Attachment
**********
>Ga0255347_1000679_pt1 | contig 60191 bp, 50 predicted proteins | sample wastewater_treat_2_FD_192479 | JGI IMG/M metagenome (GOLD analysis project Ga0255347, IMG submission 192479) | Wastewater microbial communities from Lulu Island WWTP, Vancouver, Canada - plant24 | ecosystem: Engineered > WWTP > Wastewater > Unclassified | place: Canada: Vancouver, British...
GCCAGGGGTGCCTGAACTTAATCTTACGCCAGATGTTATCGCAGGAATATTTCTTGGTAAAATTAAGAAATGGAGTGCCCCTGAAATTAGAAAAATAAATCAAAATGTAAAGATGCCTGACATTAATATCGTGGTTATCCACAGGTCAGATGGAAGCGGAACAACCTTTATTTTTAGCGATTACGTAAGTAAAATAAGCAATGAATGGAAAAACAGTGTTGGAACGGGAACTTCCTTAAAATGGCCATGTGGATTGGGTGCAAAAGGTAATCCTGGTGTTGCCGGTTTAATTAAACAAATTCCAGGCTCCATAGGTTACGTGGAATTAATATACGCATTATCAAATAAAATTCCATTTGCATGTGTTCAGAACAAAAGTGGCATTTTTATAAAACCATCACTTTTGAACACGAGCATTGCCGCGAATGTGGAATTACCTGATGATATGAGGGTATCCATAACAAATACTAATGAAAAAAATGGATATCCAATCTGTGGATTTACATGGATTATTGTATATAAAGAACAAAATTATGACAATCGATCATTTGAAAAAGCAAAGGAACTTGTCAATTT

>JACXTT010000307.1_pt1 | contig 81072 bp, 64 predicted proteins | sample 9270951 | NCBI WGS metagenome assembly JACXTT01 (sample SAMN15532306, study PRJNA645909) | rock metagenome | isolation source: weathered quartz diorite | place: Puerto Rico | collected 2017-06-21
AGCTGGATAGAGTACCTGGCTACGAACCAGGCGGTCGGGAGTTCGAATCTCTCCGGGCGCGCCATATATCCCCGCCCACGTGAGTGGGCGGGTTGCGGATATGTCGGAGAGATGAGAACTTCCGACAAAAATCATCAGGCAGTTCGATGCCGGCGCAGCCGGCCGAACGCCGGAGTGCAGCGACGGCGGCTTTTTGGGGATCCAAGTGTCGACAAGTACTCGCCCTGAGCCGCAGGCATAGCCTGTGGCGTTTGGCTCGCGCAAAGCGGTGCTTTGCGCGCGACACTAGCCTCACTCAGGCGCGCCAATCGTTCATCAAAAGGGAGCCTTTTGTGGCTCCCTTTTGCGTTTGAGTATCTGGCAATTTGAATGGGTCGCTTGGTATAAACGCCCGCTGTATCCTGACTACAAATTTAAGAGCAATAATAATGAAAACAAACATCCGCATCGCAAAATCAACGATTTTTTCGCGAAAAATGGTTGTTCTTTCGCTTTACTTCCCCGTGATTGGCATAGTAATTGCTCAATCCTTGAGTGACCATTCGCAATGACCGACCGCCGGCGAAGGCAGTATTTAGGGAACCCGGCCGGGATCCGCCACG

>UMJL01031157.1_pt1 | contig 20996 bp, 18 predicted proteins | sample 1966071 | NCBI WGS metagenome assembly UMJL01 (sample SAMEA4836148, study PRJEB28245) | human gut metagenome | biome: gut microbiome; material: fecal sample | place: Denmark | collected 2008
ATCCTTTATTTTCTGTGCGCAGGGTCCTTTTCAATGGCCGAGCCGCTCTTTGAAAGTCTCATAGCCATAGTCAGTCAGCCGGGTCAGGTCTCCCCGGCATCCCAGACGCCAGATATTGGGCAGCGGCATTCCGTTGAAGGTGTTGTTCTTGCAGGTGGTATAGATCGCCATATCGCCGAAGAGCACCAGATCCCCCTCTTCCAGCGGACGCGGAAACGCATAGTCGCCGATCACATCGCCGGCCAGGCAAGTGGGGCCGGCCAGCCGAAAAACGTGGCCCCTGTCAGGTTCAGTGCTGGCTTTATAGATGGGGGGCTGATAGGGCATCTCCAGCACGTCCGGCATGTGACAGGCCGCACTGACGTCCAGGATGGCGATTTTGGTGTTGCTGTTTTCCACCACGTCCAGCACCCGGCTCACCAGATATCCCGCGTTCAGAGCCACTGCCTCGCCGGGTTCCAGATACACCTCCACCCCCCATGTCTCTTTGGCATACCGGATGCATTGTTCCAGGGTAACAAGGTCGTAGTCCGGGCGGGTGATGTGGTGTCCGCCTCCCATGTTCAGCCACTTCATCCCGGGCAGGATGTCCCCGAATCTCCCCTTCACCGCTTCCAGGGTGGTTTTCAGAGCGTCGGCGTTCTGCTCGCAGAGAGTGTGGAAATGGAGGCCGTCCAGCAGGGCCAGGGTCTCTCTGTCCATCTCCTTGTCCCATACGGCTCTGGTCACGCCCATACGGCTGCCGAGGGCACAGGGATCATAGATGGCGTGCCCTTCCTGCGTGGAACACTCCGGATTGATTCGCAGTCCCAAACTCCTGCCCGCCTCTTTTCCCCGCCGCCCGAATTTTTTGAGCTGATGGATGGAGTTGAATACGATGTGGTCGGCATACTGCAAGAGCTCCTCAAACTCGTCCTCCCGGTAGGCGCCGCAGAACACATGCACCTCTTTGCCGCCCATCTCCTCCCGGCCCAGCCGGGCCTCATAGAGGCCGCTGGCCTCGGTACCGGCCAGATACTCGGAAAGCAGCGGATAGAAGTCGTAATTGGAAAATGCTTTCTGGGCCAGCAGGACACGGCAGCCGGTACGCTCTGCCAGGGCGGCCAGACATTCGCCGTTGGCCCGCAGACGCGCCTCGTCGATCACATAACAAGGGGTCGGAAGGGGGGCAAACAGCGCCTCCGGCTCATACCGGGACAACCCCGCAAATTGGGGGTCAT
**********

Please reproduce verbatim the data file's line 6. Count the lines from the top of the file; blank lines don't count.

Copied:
ATCCTTTATTTTCTGTGCGCAGGGTCCTTTTCAATGGCCGAGCCGCTCTTTGAAAGTCTCATAGCCATAGTCAGTCAGCCGGGTCAGGTCTCCCCGGCATCCCAGACGCCAGATATTGGGCAGCGGCATTCCGTTGAAGGTGTTGTTCTTGCAGGTGGTATAGATCGCCATATCGCCGAAGAGCACCAGATCCCCCTCTTCCAGCGGACGCGGAAACGCATAGTCGCCGATCACATCGCCGGCCAGGCAAGTGGGGCCGGCCAGCCGAAAAACGTGGCCCCTGTCAGGTTCAGTGCTGGCTTTATAGATGGGGGGCTGATAGGGCATCTCCAGCACGTCCGGCATGTGACAGGCCGCACTGACGTCCAGGATGGCGATTTTGGTGTTGCTGTTTTCCACCACGTCCAGCACCCGGCTCACCAGATATCCCGCGTTCAGAGCCACTGCCTCGCCGGGTTCCAGATACACCTCCACCCCCCATGTCTCTTTGGCATACCGGATGCATTGTTCCAGGGTAACAAGGTCGTAGTCCGGGCGGGTGATGTGGTGTCCGCCTCCCATGTTCAGCCACTTCATCCCGGGCAGGATGTCCCCGAATCTCCCCTTCACCGCTTCCAGGGTGGTTTTCAGAGCGTCGGCGTTCTGCTCGCAGAGAGTGTGGAAATGGAGGCCGTCCAGCAGGGCCAGGGTCTCTCTGTCCATCTCCTTGTCCCATACGGCTCTGGTCACGCCCATACGGCTGCCGAGGGCACAGGGATCATAGATGGCGTGCCCTTCCTGCGTGGAACACTCCGGATTGATTCGCAGTCCCAAACTCCTGCCCGCCTCTTTTCCCCGCCGCCCGAATTTTTTGAGCTGATGGATGGAGTTGAATACGATGTGGTCGGCATACTGCAAGAGCTCCTCAAACTCGTCCTCCCGGTAGGCGCCGCAGAACACATGCACCTCTTTGCCGCCCATCTCCTCCCGGCCCAGCCGGGCCTCATAGAGGCCGCTGGCCTCGGTACCGGCCAGATACTCGGAAAGCAGCGGATAGAAGTCGTAATTGGAAAATGCTTTCTGGGCCAGCAGGACACGGCAGCCGGTACGCTCTGCCAGGGCGGCCAGACATTCGCCGTTGGCCCGCAGACGCGCCTCGTCGATCACATAACAAGGGGTCGGAAGGGGGGCAAACAGCGCCTCCGGCTCATACCGGGACAACCCCGCAAATTGGGGGTCAT